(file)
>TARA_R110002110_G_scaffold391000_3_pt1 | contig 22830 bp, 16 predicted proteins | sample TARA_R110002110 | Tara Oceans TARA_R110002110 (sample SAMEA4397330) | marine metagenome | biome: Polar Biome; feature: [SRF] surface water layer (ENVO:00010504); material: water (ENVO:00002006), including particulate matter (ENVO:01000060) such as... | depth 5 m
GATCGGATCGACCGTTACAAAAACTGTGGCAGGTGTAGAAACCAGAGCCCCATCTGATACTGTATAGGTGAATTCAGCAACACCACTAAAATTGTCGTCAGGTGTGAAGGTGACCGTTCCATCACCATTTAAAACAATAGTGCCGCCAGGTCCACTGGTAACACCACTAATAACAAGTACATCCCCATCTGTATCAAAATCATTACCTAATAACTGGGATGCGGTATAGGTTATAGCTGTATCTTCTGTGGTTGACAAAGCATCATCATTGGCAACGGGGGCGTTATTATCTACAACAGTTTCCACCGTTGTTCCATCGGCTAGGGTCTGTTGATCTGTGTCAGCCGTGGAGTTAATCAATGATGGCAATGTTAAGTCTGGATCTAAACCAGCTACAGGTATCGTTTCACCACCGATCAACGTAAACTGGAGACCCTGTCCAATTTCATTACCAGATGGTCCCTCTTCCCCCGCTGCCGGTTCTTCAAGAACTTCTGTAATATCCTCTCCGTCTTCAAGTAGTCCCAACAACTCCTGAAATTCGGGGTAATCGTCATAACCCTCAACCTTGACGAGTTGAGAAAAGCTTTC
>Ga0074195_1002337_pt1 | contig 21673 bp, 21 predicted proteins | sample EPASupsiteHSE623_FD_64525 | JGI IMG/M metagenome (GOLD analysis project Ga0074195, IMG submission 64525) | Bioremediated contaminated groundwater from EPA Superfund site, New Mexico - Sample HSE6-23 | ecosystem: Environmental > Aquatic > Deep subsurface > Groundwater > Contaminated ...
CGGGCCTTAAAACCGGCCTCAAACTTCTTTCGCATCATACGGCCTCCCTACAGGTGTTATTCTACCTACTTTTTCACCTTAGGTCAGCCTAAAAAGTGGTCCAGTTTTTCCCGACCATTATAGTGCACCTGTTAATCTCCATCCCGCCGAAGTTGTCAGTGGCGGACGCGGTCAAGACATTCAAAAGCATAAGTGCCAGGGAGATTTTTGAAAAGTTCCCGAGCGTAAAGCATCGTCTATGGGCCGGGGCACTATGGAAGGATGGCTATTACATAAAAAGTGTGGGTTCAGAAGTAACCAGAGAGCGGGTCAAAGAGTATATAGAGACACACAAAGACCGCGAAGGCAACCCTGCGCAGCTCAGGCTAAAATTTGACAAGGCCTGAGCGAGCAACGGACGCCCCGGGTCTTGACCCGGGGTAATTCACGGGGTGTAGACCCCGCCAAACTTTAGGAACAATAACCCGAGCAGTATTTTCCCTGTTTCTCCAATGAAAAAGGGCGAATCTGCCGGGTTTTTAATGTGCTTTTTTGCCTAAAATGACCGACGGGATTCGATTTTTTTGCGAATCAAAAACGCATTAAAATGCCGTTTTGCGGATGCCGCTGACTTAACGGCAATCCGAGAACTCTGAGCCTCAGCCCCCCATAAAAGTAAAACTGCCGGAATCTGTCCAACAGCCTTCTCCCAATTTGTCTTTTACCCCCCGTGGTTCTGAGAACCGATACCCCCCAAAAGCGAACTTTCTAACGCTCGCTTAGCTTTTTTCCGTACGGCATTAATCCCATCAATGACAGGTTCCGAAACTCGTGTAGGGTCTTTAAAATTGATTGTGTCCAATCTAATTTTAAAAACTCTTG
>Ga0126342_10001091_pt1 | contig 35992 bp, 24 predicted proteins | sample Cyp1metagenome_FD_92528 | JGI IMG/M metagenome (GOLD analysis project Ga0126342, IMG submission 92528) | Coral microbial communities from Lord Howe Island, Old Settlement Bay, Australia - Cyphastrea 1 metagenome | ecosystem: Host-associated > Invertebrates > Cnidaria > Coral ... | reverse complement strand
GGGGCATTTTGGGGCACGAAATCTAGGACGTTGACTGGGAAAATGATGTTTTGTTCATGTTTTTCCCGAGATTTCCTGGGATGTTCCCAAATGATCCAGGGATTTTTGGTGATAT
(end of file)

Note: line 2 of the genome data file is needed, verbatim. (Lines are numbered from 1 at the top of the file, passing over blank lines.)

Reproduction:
GATCGGATCGACCGTTACAAAAACTGTGGCAGGTGTAGAAACCAGAGCCCCATCTGATACTGTATAGGTGAATTCAGCAACACCACTAAAATTGTCGTCAGGTGTGAAGGTGACCGTTCCATCACCATTTAAAACAATAGTGCCGCCAGGTCCACTGGTAACACCACTAATAACAAGTACATCCCCATCTGTATCAAAATCATTACCTAATAACTGGGATGCGGTATAGGTTATAGCTGTATCTTCTGTGGTTGACAAAGCATCATCATTGGCAACGGGGGCGTTATTATCTACAACAGTTTCCACCGTTGTTCCATCGGCTAGGGTCTGTTGATCTGTGTCAGCCGTGGAGTTAATCAATGATGGCAATGTTAAGTCTGGATCTAAACCAGCTACAGGTATCGTTTCACCACCGATCAACGTAAACTGGAGACCCTGTCCAATTTCATTACCAGATGGTCCCTCTTCCCCCGCTGCCGGTTCTTCAAGAACTTCTGTAATATCCTCTCCGTCTTCAAGTAGTCCCAACAACTCCTGAAATTCGGGGTAATCGTCATAACCCTCAACCTTGACGAGTTGAGAAAAGCTTTC